“Being a social space by having the coffee shop works so well. People have always liked to hang out here but felt they needed to buy things and couldn’t always afford a T-shirt. Coffee is a much cheaper option,”
Bolt's owner Andrew Almond isn’t stumped for new ideas to expand the business way beyond its current home in Hackney, London either. Last November he moved Bolt from its original premises, into the unit next door with almost three times the space and that’s opened up the potential to explore new ventures with the Bolt brand.
“We’re doing mechanics courses now,” says Andrew, bursting with energy as usual. “Simple stuff – how to maintain your own machine. Tony Davis, a racer for years, hosts them for us. He really knows how to teach and we had 50 people here for an introductory course. Then the first series of courses was held over five weeks with 11 people per class.
“We ran the class from seven until nine and then had an hour of informal chat and beers. Anything I do has to have a social angle. You have to give people an excuse to hang out and meet.”
Bolt is also offering leatherwork courses. It sells a neat tool roll made by La Rocka (they’re also now doing a Bolt bag made by Malle), but the courses offer people the chance to make their own tool roll from scratch – cutting, colouring, sewing etc. “We’re also going to have courses on belt making,” adds Andrew. “My aim is to have something running from Monday to Friday every week. We’ve got a barbers shop upstairs – and we’re hoping to open a bar and have regular food nights.”
He’s also seen an expansion of his customer base: “It’s still mainly motorcycle people and local musicians – 90 percent bikers, but all sorts. We’re getting a lot of sportsbike riders now. We ran a ride-out to Hastings and we had dirt bikes, Harleys, customs, classics, sports bikes. It was the most rag-tag group you could imagine. There were loads of us. I didn’t want it too organised though – it was more like a group of mates.”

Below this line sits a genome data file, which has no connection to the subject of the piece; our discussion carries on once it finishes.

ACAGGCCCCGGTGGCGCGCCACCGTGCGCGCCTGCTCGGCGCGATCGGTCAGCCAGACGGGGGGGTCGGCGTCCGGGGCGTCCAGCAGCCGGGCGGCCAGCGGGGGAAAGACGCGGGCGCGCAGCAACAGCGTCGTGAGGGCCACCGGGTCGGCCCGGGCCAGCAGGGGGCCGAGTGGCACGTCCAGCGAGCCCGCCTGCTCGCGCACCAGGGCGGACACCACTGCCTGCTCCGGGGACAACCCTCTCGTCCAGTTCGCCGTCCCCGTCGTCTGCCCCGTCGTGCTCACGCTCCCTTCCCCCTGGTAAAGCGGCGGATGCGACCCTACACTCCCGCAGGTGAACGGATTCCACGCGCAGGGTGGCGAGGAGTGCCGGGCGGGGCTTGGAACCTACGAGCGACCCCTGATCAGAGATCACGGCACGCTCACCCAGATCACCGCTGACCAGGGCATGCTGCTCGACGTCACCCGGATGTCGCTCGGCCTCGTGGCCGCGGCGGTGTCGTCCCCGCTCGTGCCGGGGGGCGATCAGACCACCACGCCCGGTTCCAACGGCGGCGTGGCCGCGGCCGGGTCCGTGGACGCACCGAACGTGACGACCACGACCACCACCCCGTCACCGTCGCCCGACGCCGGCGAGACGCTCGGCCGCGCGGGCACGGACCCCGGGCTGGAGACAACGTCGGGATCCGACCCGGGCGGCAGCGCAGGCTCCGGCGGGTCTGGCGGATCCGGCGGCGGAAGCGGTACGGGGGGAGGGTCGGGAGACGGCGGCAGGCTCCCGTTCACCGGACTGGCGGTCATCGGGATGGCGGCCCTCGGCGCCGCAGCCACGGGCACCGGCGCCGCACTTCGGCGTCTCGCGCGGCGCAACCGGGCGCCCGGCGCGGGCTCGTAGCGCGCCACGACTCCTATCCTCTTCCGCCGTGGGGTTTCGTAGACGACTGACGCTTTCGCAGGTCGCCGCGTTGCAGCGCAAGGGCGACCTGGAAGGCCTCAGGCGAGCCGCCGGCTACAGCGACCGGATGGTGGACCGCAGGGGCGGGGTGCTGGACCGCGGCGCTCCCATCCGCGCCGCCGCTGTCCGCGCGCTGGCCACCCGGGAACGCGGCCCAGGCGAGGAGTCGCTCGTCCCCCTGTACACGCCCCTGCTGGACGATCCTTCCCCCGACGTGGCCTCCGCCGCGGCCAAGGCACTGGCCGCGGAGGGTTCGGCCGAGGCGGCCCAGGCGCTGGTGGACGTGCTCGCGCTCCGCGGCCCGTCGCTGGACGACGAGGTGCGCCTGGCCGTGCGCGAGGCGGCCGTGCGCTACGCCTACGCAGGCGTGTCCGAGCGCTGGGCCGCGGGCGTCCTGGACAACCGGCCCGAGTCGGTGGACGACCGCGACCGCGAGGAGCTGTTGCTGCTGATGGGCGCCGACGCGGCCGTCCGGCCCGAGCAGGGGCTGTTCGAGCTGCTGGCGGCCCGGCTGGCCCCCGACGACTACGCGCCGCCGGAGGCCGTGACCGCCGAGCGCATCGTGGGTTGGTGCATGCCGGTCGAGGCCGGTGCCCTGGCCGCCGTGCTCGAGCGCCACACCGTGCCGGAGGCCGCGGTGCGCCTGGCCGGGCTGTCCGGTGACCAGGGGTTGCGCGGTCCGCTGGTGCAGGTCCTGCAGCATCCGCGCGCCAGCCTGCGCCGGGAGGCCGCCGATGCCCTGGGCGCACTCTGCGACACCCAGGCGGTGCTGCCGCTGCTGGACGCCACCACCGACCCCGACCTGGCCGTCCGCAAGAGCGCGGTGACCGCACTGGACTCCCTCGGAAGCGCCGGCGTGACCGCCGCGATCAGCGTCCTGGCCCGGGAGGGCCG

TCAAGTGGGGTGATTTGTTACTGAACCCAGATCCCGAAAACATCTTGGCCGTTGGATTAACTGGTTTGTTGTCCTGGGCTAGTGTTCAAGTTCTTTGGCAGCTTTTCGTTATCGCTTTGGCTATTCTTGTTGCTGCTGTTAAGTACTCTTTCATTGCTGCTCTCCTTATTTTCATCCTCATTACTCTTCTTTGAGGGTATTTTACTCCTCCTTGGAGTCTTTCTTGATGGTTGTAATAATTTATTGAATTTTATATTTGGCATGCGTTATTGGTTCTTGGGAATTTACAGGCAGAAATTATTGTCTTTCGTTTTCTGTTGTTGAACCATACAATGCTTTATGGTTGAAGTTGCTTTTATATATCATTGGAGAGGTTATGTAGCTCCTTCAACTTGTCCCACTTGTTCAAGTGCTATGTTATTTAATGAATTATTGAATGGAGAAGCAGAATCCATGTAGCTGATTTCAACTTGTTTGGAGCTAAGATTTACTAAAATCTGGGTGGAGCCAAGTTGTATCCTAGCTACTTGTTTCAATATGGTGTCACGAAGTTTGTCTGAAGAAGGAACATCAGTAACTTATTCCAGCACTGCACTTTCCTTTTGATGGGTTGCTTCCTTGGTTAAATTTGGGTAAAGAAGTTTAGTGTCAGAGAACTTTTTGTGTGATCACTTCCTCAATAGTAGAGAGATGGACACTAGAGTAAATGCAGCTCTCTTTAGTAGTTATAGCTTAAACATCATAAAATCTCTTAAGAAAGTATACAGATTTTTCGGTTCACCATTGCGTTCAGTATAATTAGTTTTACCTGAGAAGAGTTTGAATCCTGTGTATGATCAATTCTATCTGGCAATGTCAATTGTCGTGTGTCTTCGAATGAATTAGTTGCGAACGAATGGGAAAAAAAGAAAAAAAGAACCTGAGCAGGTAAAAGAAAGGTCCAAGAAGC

When Bolt started, the aim was to support small local companies. “The cool thing was to pool together small local brands, but with people who I felt were doing it right. I’ve always believed in collaboration with products and events – working with people who I felt were doing it right, like the Black Skulls, Kingdom of Kicks, Eat Dust – but it’s gone much wider than that. Now we’ve got more space for a showroom and art gallery. There’s all the bike culture and craft element to the shop now.”
Brands include many of those companies who sell motorcycle gear that bridges high-street fashion: Hedon helmets, Wolverine boots, Deus, Biltwell, Wrenchmonkees clothing, Levis, Bell, Gapelle Leathers, Iron & Resin, Ben Davis, Indian Larry, East Dust and La Rocka.
Andrew is now applying for art council funding, to use the space as a centre for motorcycle sub-culture. “It’s not so much about the bikes, more the culture behind the bike so I want to do exhibitions with rockers, Lewis Leathers, films, music of the era…
“Motorcycling grew out of the sub-culture – media, music, film. I’m interested in doing it but need funding. I want to put shows together here – but then expand it into a travelling show. I need funding to get it going.”
He’s already kicked off the idea with an art exhibition by Nicholas Coleman from Utah. Andrew says: “He paints classic western scenes but also loves bikes and rides old classics. He was doing a lot of bike painting in water-colours and oils so I invited him over. It was the first time he’d shown his work outside of the US – his first major international exhibition.”
Andrew has invited Nick Clements (Men’s File), Nick Ashley (Private VC), Paul Simonon of the Clash, Dan Ross (Intersection magazine), and Built’s sister title Classic Bike on a steering committee to discuss ideas and look at ways of raising funding.”
Not content with that he’s also branch out into road trips. “I’m setting up Bolt Expeditions. I like the idea of an overland thing – but cooler and more fun. The idea is to get in some real motorcycling on good bikes – but at the end of each day there’s a native American-style camp so there’s no need for the riders to carry camping gear.